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Caring for wildlife in winter

Wildlife has three basic needs – namely food, water and shelter. If you can provide any of these three needs during winter you will be going a long way to helping our native wildlife.


Bird feeders, which the birds can dart into when they feel threatened, should be placed about 10ft from shrubs or trees. Feeders should be cleaned every few weeks to stop the build up of mouldy food and parasites which can have a devastating effect on birds, especially in winter.

There is a vast array of feeders and feeds on the market to buy. Sunflower hearts are good and nyger seed will help in attracting more unusual birds like goldfinches – have a good read at the labels on the food before buying. Peanuts will attract many birds and even red squirrels. Even peanut butter and leftover fruit can be used on your bird table.


When natural water supplies start to freeze over, birds and animals find it difficult to drink, and still need to wash. A shallow container filled with lukewarm water every day will help enormously.


Shelter is vital during winter months. Provide an area where you can pile stones and larger pieces of wood, leaves and sticks. This will provide shelter for many animals. Why not make your own “Insect Hotel”. Simply construct a small wooden box and fill tightly with old garden canes, sticks, stones – anything that will provide very small nooks and crannies for the insects to overwinter in. Remember, if the insects do badly in winter, our birds will struggle to supply food to their chicks in the spring. Don’t clean out your garden pond until the end of February – this will provide shelter for overwintering larvae and amphibians.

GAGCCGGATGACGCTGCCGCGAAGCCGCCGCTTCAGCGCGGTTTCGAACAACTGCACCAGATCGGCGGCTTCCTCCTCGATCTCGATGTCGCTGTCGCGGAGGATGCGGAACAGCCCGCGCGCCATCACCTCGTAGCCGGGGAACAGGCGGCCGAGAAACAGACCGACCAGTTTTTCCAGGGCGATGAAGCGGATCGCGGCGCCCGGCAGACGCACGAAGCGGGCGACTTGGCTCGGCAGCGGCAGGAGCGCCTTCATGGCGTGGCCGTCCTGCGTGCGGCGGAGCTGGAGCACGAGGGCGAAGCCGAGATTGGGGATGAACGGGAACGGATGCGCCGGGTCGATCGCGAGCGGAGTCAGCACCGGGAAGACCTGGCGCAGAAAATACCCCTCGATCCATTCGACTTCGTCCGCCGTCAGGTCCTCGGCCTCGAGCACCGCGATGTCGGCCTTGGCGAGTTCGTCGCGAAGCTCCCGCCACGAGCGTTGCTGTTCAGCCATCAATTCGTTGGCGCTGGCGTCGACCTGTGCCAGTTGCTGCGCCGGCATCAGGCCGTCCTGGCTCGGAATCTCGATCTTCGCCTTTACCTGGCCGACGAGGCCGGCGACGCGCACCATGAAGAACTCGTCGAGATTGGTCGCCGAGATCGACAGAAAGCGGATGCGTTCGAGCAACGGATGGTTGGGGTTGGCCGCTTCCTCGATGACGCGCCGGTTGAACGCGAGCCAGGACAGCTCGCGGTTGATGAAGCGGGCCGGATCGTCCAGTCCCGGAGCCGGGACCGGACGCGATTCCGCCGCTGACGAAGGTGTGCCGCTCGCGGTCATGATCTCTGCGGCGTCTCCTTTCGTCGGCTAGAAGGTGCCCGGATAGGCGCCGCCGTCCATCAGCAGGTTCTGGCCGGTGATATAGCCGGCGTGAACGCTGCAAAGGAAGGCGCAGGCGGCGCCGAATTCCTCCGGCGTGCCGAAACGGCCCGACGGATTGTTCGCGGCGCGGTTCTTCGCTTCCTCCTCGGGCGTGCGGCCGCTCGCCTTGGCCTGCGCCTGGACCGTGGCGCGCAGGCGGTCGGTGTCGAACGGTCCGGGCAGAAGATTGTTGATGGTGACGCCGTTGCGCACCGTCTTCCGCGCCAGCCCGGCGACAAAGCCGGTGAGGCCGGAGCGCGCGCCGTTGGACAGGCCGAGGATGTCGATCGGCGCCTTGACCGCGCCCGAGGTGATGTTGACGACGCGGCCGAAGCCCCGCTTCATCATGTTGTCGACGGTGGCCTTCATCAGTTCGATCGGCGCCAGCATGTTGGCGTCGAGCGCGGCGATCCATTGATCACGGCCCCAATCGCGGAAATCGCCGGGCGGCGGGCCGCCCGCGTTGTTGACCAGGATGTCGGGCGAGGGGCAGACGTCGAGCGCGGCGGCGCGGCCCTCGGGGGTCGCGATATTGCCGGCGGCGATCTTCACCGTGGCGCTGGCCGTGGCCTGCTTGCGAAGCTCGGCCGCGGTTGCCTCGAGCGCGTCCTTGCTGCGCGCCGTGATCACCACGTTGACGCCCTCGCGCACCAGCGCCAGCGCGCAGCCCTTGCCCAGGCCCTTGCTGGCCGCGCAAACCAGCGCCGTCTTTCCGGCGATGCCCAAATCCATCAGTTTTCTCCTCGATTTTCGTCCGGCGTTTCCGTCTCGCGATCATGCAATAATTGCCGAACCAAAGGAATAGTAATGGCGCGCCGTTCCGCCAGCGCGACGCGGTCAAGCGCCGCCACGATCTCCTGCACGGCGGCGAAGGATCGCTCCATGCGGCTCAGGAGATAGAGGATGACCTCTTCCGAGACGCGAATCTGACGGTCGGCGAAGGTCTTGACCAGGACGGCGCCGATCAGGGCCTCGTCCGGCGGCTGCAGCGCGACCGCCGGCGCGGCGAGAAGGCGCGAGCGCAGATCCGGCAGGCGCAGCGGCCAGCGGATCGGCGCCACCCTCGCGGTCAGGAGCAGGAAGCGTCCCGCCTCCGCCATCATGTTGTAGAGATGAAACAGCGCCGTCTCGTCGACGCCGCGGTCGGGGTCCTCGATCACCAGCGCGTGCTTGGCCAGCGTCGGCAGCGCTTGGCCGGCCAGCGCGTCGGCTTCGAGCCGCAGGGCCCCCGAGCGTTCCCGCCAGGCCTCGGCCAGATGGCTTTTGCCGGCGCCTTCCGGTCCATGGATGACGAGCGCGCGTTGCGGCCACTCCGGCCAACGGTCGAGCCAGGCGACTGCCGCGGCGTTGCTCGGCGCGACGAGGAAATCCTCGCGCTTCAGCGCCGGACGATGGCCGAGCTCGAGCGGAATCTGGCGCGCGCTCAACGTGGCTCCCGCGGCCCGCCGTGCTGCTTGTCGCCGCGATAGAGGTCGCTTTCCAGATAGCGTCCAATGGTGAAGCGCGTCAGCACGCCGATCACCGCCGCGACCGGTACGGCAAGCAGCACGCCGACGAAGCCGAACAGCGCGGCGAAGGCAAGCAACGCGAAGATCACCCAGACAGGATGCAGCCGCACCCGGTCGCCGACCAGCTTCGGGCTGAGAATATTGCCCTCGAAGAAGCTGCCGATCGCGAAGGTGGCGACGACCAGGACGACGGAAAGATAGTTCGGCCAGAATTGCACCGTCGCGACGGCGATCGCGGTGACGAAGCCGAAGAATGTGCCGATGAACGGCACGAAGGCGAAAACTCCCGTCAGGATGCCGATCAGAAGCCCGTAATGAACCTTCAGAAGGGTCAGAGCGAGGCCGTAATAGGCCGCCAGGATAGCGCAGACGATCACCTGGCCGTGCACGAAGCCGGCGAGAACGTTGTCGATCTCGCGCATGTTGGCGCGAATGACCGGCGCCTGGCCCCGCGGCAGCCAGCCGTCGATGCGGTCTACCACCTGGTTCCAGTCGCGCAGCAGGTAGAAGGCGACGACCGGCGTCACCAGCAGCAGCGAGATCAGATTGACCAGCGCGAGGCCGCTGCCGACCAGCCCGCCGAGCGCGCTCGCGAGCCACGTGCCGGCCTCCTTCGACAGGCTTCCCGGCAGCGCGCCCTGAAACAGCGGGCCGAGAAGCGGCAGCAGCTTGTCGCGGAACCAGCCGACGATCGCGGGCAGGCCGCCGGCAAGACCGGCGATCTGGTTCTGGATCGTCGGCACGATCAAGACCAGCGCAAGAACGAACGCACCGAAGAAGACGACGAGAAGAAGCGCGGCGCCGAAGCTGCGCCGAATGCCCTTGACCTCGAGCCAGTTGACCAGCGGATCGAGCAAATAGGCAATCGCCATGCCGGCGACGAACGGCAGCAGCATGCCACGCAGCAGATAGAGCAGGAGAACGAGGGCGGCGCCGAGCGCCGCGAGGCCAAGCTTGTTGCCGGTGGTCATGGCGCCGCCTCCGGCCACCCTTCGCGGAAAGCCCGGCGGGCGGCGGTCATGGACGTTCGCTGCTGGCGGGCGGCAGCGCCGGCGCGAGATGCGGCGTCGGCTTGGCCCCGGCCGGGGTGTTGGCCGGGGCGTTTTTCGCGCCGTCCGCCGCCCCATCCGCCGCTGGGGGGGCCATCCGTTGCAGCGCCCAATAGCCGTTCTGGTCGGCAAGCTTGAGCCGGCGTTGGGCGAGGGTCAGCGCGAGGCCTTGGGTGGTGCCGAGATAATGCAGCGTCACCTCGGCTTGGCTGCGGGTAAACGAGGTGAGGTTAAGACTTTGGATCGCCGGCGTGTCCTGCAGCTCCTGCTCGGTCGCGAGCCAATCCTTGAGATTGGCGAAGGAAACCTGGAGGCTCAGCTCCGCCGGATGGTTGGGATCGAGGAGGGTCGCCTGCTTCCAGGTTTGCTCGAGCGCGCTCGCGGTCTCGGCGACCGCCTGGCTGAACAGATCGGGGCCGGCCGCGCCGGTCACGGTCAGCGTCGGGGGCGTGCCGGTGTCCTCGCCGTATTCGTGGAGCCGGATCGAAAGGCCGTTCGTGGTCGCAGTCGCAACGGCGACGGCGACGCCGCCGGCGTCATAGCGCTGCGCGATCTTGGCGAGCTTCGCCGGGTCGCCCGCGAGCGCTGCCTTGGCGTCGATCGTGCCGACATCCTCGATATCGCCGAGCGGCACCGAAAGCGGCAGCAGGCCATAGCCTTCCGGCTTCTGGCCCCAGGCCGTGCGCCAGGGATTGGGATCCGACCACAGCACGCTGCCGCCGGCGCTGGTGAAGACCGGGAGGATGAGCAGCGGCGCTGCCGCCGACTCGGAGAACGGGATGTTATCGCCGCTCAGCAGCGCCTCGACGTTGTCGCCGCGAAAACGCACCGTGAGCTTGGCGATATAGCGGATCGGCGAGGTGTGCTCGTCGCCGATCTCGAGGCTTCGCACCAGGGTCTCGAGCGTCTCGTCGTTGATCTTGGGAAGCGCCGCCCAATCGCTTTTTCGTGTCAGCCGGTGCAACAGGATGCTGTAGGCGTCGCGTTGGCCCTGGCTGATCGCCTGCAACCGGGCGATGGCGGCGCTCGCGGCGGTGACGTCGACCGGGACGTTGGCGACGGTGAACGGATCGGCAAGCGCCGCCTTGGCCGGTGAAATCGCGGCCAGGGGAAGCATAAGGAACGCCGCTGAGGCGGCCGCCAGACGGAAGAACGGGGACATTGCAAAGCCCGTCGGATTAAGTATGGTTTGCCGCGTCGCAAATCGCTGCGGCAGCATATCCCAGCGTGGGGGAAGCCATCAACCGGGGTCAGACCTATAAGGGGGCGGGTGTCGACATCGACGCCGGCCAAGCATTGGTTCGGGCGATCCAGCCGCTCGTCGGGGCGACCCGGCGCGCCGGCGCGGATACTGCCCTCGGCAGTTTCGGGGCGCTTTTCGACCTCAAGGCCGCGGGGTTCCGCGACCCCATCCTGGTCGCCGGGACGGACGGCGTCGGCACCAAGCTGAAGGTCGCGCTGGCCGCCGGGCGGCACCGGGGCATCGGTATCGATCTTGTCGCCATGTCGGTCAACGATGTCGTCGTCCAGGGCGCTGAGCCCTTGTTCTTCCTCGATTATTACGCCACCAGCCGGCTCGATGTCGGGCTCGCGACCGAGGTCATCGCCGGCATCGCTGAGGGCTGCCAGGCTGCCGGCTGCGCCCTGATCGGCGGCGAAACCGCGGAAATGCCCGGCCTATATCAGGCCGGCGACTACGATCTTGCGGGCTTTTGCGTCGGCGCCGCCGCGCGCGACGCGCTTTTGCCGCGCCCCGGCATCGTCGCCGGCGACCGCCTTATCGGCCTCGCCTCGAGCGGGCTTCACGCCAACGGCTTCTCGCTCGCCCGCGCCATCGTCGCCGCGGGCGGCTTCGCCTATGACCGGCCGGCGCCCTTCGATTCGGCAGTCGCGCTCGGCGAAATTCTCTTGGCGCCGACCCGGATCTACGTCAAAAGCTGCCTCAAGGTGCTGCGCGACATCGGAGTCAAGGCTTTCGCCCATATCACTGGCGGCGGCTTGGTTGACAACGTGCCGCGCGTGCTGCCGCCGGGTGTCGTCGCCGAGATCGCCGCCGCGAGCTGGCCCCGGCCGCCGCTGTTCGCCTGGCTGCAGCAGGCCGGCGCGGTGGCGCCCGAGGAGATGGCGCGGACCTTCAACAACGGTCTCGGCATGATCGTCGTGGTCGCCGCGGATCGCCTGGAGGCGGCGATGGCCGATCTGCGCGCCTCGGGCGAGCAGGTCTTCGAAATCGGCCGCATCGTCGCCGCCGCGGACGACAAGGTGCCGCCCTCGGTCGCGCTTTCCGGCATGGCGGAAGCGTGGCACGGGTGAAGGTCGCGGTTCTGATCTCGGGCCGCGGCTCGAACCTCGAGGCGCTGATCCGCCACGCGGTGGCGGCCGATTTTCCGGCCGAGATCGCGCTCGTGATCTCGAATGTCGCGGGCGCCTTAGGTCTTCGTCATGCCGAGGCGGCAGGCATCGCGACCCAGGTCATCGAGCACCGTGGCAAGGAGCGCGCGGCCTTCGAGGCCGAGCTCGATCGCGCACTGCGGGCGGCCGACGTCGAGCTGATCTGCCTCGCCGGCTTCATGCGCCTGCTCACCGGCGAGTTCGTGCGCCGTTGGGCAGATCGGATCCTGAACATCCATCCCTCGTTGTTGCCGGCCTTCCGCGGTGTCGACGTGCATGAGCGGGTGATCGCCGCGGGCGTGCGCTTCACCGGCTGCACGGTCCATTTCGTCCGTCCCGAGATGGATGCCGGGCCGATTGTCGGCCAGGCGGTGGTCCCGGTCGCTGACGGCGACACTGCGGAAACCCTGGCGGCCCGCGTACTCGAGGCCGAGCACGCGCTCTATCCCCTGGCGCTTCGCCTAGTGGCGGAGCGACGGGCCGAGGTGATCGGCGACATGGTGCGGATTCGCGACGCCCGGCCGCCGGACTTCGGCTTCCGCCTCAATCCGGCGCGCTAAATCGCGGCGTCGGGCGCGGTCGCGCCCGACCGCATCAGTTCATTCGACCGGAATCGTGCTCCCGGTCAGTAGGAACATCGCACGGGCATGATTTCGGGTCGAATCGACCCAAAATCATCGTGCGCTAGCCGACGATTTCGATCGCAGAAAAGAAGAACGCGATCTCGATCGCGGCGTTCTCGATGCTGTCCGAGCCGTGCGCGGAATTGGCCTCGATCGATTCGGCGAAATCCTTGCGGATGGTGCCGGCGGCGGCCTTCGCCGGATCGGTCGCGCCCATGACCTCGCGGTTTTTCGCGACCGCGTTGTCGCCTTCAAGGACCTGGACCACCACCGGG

Finally – take care on the roads – many animals are driven nearer towns during really bad weather and you are more likely to come across them on the roads in winter. Some are even attracted by the salt grit we put on our roads during freezing weather.

Robert Potter, Reserves Manager North East, Scottish Wildlife Trust